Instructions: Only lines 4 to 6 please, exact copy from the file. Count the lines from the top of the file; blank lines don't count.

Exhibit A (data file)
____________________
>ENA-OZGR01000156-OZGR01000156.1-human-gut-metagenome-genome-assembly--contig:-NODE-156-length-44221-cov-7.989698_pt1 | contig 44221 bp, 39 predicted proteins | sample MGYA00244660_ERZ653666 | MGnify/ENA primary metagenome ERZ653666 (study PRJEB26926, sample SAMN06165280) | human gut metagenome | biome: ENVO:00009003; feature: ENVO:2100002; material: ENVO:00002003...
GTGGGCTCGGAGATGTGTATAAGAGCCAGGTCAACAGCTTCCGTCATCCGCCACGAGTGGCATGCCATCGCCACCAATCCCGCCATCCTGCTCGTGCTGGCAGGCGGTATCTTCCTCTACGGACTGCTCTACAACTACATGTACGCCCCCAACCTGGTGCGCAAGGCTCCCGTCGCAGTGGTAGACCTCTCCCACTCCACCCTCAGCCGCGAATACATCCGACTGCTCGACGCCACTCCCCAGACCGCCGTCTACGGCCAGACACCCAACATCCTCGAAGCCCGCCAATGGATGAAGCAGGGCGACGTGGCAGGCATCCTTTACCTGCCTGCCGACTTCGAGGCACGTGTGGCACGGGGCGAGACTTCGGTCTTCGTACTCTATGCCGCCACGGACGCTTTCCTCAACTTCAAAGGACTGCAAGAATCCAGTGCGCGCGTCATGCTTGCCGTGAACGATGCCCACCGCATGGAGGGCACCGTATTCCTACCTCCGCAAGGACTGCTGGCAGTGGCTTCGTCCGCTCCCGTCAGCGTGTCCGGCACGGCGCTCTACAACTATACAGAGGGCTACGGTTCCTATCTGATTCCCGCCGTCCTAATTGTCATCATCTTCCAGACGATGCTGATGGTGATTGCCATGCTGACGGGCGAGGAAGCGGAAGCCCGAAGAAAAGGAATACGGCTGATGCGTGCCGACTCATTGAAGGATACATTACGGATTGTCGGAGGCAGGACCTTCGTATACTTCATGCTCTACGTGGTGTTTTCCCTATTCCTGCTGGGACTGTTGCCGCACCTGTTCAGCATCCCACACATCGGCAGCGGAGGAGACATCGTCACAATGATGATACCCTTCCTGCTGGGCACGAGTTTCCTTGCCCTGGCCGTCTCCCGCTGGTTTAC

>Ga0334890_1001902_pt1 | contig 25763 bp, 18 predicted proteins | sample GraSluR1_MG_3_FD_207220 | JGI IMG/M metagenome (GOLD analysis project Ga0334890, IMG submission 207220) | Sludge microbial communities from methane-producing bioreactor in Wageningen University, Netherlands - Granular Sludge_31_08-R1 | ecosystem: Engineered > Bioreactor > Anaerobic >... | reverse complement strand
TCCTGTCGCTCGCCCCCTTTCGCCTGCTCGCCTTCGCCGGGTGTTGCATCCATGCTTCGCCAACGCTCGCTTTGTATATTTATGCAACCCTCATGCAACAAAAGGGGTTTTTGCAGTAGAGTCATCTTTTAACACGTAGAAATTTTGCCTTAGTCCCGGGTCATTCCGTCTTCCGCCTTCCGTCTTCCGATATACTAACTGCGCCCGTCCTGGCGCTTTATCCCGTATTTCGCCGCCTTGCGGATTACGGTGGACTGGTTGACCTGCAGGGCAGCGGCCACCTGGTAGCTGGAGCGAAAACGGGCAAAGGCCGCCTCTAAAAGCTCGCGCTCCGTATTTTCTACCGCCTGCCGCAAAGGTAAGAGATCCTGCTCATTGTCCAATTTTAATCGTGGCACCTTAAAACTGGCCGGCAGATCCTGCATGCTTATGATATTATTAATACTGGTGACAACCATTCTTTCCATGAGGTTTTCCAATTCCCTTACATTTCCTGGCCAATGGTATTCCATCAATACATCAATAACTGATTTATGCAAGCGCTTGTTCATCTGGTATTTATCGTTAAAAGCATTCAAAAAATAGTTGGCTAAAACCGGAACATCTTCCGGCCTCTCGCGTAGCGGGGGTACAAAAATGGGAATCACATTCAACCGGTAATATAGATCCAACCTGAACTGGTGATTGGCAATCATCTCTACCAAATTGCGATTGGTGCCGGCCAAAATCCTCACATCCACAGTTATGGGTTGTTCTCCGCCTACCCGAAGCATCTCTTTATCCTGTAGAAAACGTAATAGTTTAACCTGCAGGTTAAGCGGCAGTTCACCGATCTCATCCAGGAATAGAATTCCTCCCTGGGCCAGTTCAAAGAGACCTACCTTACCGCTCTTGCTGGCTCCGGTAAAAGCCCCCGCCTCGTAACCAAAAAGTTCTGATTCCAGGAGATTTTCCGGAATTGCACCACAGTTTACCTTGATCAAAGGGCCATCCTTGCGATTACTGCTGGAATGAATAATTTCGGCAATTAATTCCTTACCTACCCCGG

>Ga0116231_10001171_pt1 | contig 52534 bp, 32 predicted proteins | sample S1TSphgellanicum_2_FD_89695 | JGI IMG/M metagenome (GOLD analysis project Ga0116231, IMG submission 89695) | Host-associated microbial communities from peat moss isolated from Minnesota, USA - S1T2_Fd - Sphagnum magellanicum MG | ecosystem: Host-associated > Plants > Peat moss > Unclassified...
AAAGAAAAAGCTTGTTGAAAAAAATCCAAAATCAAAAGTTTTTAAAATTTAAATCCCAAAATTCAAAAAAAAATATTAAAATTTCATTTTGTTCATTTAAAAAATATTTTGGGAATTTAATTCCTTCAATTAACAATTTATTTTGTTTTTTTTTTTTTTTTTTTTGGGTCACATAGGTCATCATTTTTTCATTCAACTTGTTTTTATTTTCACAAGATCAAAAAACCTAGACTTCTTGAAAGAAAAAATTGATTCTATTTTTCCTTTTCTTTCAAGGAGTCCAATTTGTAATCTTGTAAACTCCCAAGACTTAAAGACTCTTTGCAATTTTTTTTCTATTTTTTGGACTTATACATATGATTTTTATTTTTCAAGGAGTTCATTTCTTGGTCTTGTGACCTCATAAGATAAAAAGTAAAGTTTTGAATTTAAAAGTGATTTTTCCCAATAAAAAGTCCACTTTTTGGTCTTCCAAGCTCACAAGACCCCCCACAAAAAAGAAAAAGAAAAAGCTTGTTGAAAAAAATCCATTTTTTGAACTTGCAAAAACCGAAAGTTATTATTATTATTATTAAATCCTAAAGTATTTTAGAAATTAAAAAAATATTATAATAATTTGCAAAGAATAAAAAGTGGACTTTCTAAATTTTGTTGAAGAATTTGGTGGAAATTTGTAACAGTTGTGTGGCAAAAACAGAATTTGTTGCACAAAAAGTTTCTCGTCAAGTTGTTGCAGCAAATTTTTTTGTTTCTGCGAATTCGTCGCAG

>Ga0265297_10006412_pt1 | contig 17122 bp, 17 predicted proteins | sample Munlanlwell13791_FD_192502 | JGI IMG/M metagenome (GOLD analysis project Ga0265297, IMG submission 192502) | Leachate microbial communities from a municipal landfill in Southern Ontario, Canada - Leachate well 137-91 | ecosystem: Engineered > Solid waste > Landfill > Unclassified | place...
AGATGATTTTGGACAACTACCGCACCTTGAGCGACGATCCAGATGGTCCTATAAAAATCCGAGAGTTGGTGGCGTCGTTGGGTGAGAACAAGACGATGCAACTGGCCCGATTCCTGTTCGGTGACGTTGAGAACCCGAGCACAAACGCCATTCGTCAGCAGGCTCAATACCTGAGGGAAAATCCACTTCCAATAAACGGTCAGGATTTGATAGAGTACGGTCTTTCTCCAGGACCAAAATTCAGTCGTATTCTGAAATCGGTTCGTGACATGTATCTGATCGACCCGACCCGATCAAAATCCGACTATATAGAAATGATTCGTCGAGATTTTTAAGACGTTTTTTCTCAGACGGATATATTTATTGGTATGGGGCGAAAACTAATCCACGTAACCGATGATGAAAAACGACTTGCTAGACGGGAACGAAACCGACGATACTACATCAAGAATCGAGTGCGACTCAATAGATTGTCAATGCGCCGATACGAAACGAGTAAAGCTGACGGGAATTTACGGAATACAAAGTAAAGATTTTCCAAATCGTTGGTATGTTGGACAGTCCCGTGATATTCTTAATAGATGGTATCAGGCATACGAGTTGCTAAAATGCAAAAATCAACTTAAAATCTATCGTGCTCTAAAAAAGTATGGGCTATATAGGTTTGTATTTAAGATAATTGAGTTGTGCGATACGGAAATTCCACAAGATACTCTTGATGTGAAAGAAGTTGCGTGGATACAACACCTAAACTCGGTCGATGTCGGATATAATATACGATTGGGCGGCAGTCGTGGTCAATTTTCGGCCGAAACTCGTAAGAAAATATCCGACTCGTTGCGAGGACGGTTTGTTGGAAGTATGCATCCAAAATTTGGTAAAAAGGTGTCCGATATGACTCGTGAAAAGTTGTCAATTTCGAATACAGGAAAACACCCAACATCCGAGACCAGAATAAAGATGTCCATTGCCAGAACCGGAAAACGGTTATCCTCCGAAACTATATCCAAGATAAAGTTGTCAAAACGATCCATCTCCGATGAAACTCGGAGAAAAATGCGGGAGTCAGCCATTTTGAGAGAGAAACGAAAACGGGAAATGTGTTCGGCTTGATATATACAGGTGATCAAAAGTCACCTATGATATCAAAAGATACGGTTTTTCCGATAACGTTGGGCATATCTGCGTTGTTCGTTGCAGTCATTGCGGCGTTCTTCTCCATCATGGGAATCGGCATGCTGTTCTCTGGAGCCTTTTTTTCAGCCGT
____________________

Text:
TCCTGTCGCTCGCCCCCTTTCGCCTGCTCGCCTTCGCCGGGTGTTGCATCCATGCTTCGCCAACGCTCGCTTTGTATATTTATGCAACCCTCATGCAACAAAAGGGGTTTTTGCAGTAGAGTCATCTTTTAACACGTAGAAATTTTGCCTTAGTCCCGGGTCATTCCGTCTTCCGCCTTCCGTCTTCCGATATACTAACTGCGCCCGTCCTGGCGCTTTATCCCGTATTTCGCCGCCTTGCGGATTACGGTGGACTGGTTGACCTGCAGGGCAGCGGCCACCTGGTAGCTGGAGCGAAAACGGGCAAAGGCCGCCTCTAAAAGCTCGCGCTCCGTATTTTCTACCGCCTGCCGCAAAGGTAAGAGATCCTGCTCATTGTCCAATTTTAATCGTGGCACCTTAAAACTGGCCGGCAGATCCTGCATGCTTATGATATTATTAATACTGGTGACAACCATTCTTTCCATGAGGTTTTCCAATTCCCTTACATTTCCTGGCCAATGGTATTCCATCAATACATCAATAACTGATTTATGCAAGCGCTTGTTCATCTGGTATTTATCGTTAAAAGCATTCAAAAAATAGTTGGCTAAAACCGGAACATCTTCCGGCCTCTCGCGTAGCGGGGGTACAAAAATGGGAATCACATTCAACCGGTAATATAGATCCAACCTGAACTGGTGATTGGCAATCATCTCTACCAAATTGCGATTGGTGCCGGCCAAAATCCTCACATCCACAGTTATGGGTTGTTCTCCGCCTACCCGAAGCATCTCTTTATCCTGTAGAAAACGTAATAGTTTAACCTGCAGGTTAAGCGGCAGTTCACCGATCTCATCCAGGAATAGAATTCCTCCCTGGGCCAGTTCAAAGAGACCTACCTTACCGCTCTTGCTGGCTCCGGTAAAAGCCCCCGCCTCGTAACCAAAAAGTTCTGATTCCAGGAGATTTTCCGGAATTGCACCACAGTTTACCTTGATCAAAGGGCCATCCTTGCGATTACTGCTGGAATGAATAATTTCGGCAATTAATTCCTTACCTACCCCGG

>Ga0116231_10001171_pt1 | contig 52534 bp, 32 predicted proteins | sample S1TSphgellanicum_2_FD_89695 | JGI IMG/M metagenome (GOLD analysis project Ga0116231, IMG submission 89695) | Host-associated microbial communities from peat moss isolated from Minnesota, USA - S1T2_Fd - Sphagnum magellanicum MG | ecosystem: Host-associated > Plants > Peat moss > Unclassified...
AAAGAAAAAGCTTGTTGAAAAAAATCCAAAATCAAAAGTTTTTAAAATTTAAATCCCAAAATTCAAAAAAAAATATTAAAATTTCATTTTGTTCATTTAAAAAATATTTTGGGAATTTAATTCCTTCAATTAACAATTTATTTTGTTTTTTTTTTTTTTTTTTTTGGGTCACATAGGTCATCATTTTTTCATTCAACTTGTTTTTATTTTCACAAGATCAAAAAACCTAGACTTCTTGAAAGAAAAAATTGATTCTATTTTTCCTTTTCTTTCAAGGAGTCCAATTTGTAATCTTGTAAACTCCCAAGACTTAAAGACTCTTTGCAATTTTTTTTCTATTTTTTGGACTTATACATATGATTTTTATTTTTCAAGGAGTTCATTTCTTGGTCTTGTGACCTCATAAGATAAAAAGTAAAGTTTTGAATTTAAAAGTGATTTTTCCCAATAAAAAGTCCACTTTTTGGTCTTCCAAGCTCACAAGACCCCCCACAAAAAAGAAAAAGAAAAAGCTTGTTGAAAAAAATCCATTTTTTGAACTTGCAAAAACCGAAAGTTATTATTATTATTATTAAATCCTAAAGTATTTTAGAAATTAAAAAAATATTATAATAATTTGCAAAGAATAAAAAGTGGACTTTCTAAATTTTGTTGAAGAATTTGGTGGAAATTTGTAACAGTTGTGTGGCAAAAACAGAATTTGTTGCACAAAAAGTTTCTCGTCAAGTTGTTGCAGCAAATTTTTTTGTTTCTGCGAATTCGTCGCAG